A state delegate said yesterday he will introduce legislation that would require Maryland to increase funding for tobacco prevention programs by 2012 to ensure the state meets federal recommendations.
Del. Samuel I. Rosenberg, a Baltimore Democrat, said he requested that legislation be drafted in response to an article in The Sun yesterday about a report from anti-tobacco groups showing that Maryland currently spends $18.4 million on tobacco prevention programs - about 60 percent of the Centers for Disease Control and Prevention's recommended minimum of $30.3 million.
Rosenberg said his proposal would amend an existing law and require that by fiscal year 2012 - beginning July 1, 2011 - the Cigarette Restitution Fund meet or exceed the CDC's minimum for tobacco prevention. The Cigarette Restitution Fund Program was signed into law in 1999 by then-Gov. Parris N. Glendening, requiring the state to use money from tobacco settlements for anti-tobacco education, health and agriculture, as well as Medicaid and substance-abuse programs.
"Over the years, we have not spent sufficient money on reduction of tobacco use by minors; public education campaigns to discourage tobacco use; smoking cessation programs; enforcement of the laws regarding tobacco sales; and prevention, treatment and research concerning cancer, heart disease and lung disease," wrote Rosenberg, one of the original restitution fund bill's sponsors, in an e-mail yesterday.
Rosenberg said the purpose of the fund should be refocused to concentrate on tobacco prevention.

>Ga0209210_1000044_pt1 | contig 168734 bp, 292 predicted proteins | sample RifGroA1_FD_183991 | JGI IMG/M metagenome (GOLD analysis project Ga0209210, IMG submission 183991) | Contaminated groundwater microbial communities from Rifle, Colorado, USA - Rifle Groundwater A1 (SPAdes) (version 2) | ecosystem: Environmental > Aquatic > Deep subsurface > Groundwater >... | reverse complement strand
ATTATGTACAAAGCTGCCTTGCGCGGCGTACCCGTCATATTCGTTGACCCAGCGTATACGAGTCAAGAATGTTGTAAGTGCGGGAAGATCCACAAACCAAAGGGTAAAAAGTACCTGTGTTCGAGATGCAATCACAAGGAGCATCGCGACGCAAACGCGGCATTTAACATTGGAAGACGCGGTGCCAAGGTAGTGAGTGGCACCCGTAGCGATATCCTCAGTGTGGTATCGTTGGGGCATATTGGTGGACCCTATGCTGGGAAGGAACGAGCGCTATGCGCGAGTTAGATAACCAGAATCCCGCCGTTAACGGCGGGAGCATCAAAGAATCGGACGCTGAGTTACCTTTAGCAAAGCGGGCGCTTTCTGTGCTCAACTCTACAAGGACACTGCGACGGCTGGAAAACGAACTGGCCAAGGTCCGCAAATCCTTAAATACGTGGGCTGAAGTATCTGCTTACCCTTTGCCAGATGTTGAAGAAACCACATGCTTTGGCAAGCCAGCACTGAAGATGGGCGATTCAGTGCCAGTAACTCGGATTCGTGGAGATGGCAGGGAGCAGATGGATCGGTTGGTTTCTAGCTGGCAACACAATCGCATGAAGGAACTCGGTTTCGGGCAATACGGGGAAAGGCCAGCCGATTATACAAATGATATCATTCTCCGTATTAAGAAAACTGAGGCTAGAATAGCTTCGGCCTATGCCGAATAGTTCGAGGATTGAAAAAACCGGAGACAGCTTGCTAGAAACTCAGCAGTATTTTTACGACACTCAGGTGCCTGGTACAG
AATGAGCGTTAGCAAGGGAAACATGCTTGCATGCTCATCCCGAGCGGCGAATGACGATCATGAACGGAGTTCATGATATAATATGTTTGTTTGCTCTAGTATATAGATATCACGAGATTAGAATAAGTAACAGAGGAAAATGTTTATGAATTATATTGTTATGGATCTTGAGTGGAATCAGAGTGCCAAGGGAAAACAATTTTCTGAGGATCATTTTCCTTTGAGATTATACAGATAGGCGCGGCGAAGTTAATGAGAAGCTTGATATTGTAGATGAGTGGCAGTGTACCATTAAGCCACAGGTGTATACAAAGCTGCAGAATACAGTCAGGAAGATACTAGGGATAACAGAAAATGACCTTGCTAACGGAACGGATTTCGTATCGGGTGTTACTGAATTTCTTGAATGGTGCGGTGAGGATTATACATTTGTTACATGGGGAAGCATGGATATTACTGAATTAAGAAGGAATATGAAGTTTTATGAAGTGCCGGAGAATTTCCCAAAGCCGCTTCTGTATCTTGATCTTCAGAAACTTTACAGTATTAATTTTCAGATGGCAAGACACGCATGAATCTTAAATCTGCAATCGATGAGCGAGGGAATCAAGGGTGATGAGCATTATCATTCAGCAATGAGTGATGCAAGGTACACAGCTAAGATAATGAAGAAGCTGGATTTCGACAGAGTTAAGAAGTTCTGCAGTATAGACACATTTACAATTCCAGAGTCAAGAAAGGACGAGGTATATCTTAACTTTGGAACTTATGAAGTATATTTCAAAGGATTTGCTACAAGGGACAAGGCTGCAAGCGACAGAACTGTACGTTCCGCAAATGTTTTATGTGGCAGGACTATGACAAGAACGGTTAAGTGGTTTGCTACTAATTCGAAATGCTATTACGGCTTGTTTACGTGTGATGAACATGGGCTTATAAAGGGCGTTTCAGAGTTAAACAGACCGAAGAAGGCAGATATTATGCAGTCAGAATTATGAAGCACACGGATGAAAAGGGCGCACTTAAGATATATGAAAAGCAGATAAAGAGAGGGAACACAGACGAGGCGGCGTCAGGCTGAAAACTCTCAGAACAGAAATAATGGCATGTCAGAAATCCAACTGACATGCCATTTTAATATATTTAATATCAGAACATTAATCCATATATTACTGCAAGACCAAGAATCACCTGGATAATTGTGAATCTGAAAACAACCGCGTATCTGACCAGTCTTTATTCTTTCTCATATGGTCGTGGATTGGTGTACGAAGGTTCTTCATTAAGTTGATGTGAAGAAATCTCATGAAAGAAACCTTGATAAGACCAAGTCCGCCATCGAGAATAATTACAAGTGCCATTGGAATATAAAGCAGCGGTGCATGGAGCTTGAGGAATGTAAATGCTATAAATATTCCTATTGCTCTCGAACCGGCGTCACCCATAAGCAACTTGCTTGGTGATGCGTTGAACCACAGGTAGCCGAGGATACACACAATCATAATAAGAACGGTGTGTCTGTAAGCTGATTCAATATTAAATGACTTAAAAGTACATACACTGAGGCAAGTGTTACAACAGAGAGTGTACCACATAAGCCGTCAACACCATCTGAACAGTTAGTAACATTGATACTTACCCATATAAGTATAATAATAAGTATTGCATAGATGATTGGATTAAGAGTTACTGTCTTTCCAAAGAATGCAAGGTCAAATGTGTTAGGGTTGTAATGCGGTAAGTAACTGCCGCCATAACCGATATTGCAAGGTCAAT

"The reason why we're not meeting the CDC goals is because the bill does allow for some of the money to go for the Medicaid program," Rosenberg said. "Money has gone there at the expense of the targeted specific objectives in the bill.
"I think we need to rethink and adjust that."
Of the $194 million allocated to the restitution fund for fiscal 2008, $116 million went to Medicaid, said James Johnson, deputy secretary of operations for the Maryland Department of Health and Mental Hygiene. He said $28 million went to cancer-related programs, $19 million to tobacco programming and $17 million to substance-abuse programs.
Johnson said the funds have been put to good use and that anti-tobacco programming has had an impact on smoking rates. He said that since the programs were put into place in 2000, there has been a 36 percent overall decrease in smoking in Maryland and an 18 percent decline in adult smoking.
"The budget allocates these funds based on the needs that are presented to the governor and the legislature," Johnson said. "Maryland actually does fairly well compared to other states in terms of the use of the cigarette restitution funds and the use of money for tobacco prevention.
"In recent years, almost all of the cigarette restitution funds have gone to either the cancer program, tobacco program or Medicaid," Johnson said. "Very little goes to other uses."
Maryland is one of the 20 states that fund tobacco prevention programs at half or more of the minimum level recommended by the CDC, according to the report, which was released this month by the Campaign for Tobacco-Free Kids and several other anti-smoking groups. Only three states meet or exceed those recommendations, which vary from state to state, according to the report.
"I think Sandy's absolutely right," said Vincent DeMarco, president of the Maryland Citizens' Health Initiative, of Rosenberg's proposal.
"I think we're kind of in the middle right now, but we should be one of the best," DeMarco said about prevention funding in Maryland.